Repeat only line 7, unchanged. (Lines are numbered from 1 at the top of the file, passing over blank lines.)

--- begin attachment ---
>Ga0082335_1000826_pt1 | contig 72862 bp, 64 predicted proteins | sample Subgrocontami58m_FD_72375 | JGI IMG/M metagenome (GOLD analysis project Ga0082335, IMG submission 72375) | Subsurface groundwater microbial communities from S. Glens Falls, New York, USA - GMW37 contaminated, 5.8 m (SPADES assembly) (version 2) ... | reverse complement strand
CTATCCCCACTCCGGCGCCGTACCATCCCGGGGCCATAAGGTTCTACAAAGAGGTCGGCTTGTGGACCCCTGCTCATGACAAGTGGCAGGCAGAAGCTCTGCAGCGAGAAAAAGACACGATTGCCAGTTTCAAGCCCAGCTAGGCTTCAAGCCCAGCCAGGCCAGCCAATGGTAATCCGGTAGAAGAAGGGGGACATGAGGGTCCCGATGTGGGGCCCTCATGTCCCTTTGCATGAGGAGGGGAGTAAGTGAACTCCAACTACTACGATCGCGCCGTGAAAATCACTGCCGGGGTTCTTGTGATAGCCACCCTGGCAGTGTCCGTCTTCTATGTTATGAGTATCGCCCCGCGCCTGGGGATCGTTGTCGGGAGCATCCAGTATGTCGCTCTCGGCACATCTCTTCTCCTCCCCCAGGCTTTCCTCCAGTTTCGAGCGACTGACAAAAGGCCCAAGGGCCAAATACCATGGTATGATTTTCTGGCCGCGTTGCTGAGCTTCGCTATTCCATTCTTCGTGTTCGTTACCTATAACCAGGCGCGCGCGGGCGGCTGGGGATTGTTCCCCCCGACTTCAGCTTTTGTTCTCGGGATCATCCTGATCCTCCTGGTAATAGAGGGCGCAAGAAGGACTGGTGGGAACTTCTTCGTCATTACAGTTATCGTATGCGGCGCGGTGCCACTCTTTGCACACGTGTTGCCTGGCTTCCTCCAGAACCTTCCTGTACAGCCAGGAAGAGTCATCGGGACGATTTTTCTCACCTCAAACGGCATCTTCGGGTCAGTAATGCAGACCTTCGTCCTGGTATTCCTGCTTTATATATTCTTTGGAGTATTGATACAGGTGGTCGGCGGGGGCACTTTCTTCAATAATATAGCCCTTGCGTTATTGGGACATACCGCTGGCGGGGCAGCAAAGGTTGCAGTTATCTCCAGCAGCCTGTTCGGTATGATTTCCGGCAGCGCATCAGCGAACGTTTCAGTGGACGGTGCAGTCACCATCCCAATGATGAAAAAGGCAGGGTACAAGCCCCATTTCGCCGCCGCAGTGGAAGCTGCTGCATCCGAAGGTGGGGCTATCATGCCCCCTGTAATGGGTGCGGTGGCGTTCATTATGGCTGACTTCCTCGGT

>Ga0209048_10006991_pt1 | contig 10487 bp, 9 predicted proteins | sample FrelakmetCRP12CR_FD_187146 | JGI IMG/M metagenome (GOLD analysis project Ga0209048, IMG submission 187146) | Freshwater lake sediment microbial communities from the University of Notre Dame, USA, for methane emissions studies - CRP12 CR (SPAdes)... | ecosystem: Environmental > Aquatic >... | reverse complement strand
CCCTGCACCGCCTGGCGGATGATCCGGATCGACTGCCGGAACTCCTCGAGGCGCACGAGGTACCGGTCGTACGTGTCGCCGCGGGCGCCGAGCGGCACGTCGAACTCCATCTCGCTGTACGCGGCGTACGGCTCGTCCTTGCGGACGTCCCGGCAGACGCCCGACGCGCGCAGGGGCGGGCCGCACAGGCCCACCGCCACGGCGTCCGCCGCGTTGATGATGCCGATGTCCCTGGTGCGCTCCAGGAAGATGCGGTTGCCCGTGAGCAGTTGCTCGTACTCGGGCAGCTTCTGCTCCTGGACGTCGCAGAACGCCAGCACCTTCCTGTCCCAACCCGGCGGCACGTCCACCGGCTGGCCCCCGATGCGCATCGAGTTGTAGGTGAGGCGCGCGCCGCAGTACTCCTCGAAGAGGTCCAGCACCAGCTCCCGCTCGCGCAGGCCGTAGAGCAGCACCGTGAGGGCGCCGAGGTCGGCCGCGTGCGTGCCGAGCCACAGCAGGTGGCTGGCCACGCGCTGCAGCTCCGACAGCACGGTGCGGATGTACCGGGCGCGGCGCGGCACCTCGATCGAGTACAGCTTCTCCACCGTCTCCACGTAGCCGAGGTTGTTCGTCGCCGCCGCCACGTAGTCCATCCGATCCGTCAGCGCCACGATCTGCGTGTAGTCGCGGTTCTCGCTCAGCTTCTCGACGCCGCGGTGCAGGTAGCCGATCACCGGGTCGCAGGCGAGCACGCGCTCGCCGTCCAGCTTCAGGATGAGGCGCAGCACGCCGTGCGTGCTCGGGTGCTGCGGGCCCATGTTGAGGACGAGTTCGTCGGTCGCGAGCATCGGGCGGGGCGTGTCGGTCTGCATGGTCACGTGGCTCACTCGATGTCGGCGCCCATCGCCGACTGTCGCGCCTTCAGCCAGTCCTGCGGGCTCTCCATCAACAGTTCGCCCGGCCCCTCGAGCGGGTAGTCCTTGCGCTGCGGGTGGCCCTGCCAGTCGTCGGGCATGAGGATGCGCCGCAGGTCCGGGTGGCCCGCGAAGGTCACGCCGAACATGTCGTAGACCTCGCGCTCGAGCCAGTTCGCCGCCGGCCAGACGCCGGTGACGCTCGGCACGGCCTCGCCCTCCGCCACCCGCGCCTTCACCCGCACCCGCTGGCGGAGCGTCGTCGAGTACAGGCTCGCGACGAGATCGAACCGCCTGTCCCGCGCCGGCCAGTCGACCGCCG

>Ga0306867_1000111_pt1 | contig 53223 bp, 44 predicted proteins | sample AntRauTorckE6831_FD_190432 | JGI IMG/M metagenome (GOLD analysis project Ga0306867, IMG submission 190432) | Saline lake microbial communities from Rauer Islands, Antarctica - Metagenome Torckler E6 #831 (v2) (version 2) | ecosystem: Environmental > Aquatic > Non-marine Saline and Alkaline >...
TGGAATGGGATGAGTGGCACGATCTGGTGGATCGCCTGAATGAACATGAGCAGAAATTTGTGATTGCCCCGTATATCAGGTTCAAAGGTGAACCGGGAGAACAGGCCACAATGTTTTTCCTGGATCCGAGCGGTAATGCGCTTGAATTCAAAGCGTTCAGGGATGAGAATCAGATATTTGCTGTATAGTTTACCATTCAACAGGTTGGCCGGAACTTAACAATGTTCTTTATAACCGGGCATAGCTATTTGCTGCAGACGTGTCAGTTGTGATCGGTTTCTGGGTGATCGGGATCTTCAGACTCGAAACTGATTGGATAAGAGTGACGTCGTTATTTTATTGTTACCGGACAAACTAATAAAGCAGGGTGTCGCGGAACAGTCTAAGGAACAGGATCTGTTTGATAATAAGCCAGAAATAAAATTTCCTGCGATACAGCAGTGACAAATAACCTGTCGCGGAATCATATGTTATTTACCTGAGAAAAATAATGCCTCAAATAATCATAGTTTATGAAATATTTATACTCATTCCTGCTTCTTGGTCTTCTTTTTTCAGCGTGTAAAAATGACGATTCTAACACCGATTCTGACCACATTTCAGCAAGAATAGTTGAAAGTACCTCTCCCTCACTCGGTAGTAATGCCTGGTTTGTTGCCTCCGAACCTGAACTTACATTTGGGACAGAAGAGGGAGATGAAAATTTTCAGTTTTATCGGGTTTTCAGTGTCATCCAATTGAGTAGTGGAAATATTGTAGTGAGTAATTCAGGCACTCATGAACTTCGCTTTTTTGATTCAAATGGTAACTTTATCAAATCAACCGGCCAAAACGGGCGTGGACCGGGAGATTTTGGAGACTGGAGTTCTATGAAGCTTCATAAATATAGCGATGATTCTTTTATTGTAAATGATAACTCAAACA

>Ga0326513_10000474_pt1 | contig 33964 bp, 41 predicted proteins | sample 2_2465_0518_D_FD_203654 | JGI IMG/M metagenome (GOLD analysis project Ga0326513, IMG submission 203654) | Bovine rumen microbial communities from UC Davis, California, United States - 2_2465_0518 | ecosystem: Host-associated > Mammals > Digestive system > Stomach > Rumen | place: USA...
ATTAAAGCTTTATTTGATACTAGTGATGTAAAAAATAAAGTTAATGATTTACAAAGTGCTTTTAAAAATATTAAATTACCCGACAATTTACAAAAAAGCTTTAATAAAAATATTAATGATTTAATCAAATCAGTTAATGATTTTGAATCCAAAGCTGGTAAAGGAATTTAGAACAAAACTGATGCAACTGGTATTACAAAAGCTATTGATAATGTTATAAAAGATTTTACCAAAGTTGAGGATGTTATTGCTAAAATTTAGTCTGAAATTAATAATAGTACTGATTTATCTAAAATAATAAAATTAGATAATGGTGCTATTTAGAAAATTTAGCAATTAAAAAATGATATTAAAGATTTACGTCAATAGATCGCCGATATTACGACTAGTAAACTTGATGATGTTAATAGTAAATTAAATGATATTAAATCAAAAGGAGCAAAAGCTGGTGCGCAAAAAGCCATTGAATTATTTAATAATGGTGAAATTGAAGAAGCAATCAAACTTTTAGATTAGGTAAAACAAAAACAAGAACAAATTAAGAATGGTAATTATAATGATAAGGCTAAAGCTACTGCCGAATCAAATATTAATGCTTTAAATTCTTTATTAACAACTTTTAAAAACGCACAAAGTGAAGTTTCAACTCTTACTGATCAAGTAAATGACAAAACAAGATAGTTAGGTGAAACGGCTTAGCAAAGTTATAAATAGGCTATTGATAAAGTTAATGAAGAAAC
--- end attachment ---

>Ga0326513_10000474_pt1 | contig 33964 bp, 41 predicted proteins | sample 2_2465_0518_D_FD_203654 | JGI IMG/M metagenome (GOLD analysis project Ga0326513, IMG submission 203654) | Bovine rumen microbial communities from UC Davis, California, United States - 2_2465_0518 | ecosystem: Host-associated > Mammals > Digestive system > Stomach > Rumen | place: USA...